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Recognizing Bipolar Disorder Symptoms in Children

Bipolar disorder which was once considered primarily an adult mental health condition is increasingly recognized in children and adolescents. Understanding and identifying bipolar disorder symptoms in children is crucial for timely intervention and effective management. 

While the presentation of bipolar disorder in children may differ from that in adults, awareness of the signs and symptoms can lead to early diagnosis and appropriate treatment.

Mood Swings

One of the hallmark bipolar disorder symptoms in children is extreme mood swings. These swings can vary from intense periods of elation and happiness (mania) to profound sadness and hopelessness (depression). Unlike typical mood fluctuations seen in children, bipolar mood swings are more severe, prolonged, and disruptive to daily functioning.


Children with bipolar disorder often exhibit chronic irritability, which can manifest as frequent tantrums, outbursts of anger, or aggression. This irritability may not always be accompanied by clearly elevated or depressed moods, making it challenging to distinguish from other behavioral disorders.

Children with bipolar disorder symptoms will typically cycle between the two major symptoms faster than most adults do. In this video, we will start with several different signs of mania because that’s where much of a bipolar diagnosis stems from. They often exhibit chronic irritability, manifesting as frequent tantrums, outbursts of anger, or aggression.

Changes in Energy Levels

Fluctuations in energy levels are also common bipolar disorder symptoms in children. During manic episodes, children may display heightened energy levels, increased talkativeness, and impulsivity. Conversely, during depressive episodes, they may experience fatigue, lethargy, and difficulties in concentration and motivation.

Changes in Sleep Patterns

Disturbances in sleep patterns are prevalent among children with bipolar disorder. During manic episodes, children may require less sleep and feel rested despite reduced rest, while during depressive episodes, they may experience insomnia or excessive sleepiness.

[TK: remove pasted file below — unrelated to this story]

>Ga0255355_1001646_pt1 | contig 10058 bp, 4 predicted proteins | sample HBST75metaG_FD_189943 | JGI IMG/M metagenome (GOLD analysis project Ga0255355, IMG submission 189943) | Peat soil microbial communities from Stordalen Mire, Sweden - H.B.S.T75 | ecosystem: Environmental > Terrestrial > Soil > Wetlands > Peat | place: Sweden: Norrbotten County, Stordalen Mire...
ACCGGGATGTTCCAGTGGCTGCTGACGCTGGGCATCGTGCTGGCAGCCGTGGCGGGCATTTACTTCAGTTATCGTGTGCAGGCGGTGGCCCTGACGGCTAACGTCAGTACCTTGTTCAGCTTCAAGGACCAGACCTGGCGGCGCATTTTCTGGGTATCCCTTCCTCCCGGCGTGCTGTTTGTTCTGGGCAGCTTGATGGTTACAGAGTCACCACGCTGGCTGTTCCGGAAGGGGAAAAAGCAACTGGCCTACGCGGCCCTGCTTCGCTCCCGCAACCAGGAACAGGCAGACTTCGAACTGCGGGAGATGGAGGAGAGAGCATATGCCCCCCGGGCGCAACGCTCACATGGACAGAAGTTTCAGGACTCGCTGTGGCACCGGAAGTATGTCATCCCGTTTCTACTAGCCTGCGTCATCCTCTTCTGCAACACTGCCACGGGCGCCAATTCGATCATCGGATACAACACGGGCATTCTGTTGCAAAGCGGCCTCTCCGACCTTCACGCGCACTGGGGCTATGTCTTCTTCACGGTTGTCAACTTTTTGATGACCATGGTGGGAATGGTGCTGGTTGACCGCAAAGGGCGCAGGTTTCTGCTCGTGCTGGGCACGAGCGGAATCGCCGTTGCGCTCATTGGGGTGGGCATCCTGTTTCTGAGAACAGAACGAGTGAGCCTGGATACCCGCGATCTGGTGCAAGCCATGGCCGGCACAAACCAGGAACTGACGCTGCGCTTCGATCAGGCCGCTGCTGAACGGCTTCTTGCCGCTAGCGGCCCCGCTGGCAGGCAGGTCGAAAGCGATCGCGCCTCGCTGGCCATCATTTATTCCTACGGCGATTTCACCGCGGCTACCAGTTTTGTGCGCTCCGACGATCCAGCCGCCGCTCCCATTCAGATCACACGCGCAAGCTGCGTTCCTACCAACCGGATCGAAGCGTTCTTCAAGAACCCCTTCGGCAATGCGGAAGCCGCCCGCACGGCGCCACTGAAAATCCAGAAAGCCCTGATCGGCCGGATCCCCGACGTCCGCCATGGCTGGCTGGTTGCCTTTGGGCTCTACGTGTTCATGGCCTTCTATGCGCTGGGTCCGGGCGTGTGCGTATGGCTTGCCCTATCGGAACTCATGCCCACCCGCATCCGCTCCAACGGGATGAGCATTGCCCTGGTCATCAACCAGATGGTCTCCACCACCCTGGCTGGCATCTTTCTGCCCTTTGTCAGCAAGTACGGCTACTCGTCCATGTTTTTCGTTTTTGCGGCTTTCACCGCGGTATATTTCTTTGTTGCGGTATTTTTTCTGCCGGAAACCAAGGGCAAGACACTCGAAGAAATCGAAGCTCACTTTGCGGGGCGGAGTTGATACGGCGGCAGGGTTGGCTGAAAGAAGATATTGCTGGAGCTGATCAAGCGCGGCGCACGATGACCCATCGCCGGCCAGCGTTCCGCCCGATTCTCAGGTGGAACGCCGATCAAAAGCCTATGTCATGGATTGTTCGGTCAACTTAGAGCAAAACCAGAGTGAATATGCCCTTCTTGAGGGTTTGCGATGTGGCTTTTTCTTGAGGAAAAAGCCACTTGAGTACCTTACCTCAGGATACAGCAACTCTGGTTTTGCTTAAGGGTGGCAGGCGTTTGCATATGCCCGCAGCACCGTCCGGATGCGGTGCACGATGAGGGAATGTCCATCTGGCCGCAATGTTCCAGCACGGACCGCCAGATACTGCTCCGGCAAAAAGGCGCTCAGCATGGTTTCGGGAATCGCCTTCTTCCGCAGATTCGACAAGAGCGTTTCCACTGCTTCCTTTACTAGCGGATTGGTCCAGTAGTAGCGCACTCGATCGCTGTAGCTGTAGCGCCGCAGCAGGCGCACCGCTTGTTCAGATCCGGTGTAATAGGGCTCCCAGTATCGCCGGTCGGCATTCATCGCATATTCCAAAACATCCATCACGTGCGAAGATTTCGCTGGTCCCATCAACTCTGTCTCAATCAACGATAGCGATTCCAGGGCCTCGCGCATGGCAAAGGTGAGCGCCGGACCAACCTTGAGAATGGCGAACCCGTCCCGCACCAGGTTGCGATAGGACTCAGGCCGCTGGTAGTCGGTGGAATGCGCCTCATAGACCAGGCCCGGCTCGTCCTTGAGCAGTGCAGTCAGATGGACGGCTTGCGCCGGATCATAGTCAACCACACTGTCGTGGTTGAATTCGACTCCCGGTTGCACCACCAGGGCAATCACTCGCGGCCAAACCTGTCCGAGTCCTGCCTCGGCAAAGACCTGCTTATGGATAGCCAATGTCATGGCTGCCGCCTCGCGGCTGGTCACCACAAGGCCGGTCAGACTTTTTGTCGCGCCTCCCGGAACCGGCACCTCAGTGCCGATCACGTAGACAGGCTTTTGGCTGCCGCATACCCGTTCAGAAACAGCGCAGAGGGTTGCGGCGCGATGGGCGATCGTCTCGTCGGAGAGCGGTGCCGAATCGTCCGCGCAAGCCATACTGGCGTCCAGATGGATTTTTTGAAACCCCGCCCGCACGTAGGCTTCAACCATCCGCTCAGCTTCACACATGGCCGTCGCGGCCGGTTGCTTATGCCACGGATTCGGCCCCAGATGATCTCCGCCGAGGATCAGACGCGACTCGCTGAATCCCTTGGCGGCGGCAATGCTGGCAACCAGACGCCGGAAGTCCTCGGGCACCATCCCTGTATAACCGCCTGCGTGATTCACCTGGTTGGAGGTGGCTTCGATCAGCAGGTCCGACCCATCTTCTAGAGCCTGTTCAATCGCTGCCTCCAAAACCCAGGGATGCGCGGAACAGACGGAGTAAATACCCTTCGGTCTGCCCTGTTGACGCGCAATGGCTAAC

Impaired Judgment and Risky Behavior

Manic episodes in children with bipolar disorder can lead to impaired judgment and risky behavior. This may include engaging in dangerous activities, reckless spending, or involvement in inappropriate sexual behaviors.

Difficulty in Concentration and School Performance

Bipolar disorder can significantly impact a child’s academic performance and social interactions. Children may experience difficulties in concentrating, completing tasks, and maintaining relationships due to mood instability and associated symptoms.

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Psychologists are still trying to pinpoint what bipolar disorder looks like in kids because the symptoms can manifest differently than they do in adults. It’s widespread for children to be misdiagnosed and treated for things like ADHD or generalized depression until symptoms inevitably get worse. Keep in mind that Bipolar Disorder is a progressive illness – which means it can get worse if it’s not treated.

Physical Symptoms

Some children with bipolar disorder may also exhibit physical bipolar disorder symptoms such as headaches, stomachaches, or other unexplained ailments. These symptoms may be a manifestation of underlying psychological distress.

Suicidal Thoughts or Behaviors

In severe cases of bipolar disorder, particularly during depressive episodes, children may experience suicidal thoughts or engage in self-harming behaviors. Any indication of suicidal ideation or self-harm should be taken seriously and addressed promptly by a mental health professional.

It’s important to note that not all children with bipolar disorder will exhibit the same symptoms, and the severity and frequency of symptoms can vary greatly among individuals.

Additionally, symptoms may overlap with other psychiatric conditions such as attention-deficit/hyperactivity disorder (ADHD) or oppositional defiant disorder (ODD), further complicating diagnosis.

If you suspect that your child may be experiencing bipolar disorder symptoms, it’s essential to seek help from a qualified mental health professional. A comprehensive evaluation, including a thorough medical and psychiatric assessment, can aid in accurate diagnosis and development of an appropriate treatment plan. Early intervention, which may include psychotherapy, medication, and family support, can significantly improve outcomes and help children with bipolar disorder lead fulfilling lives.

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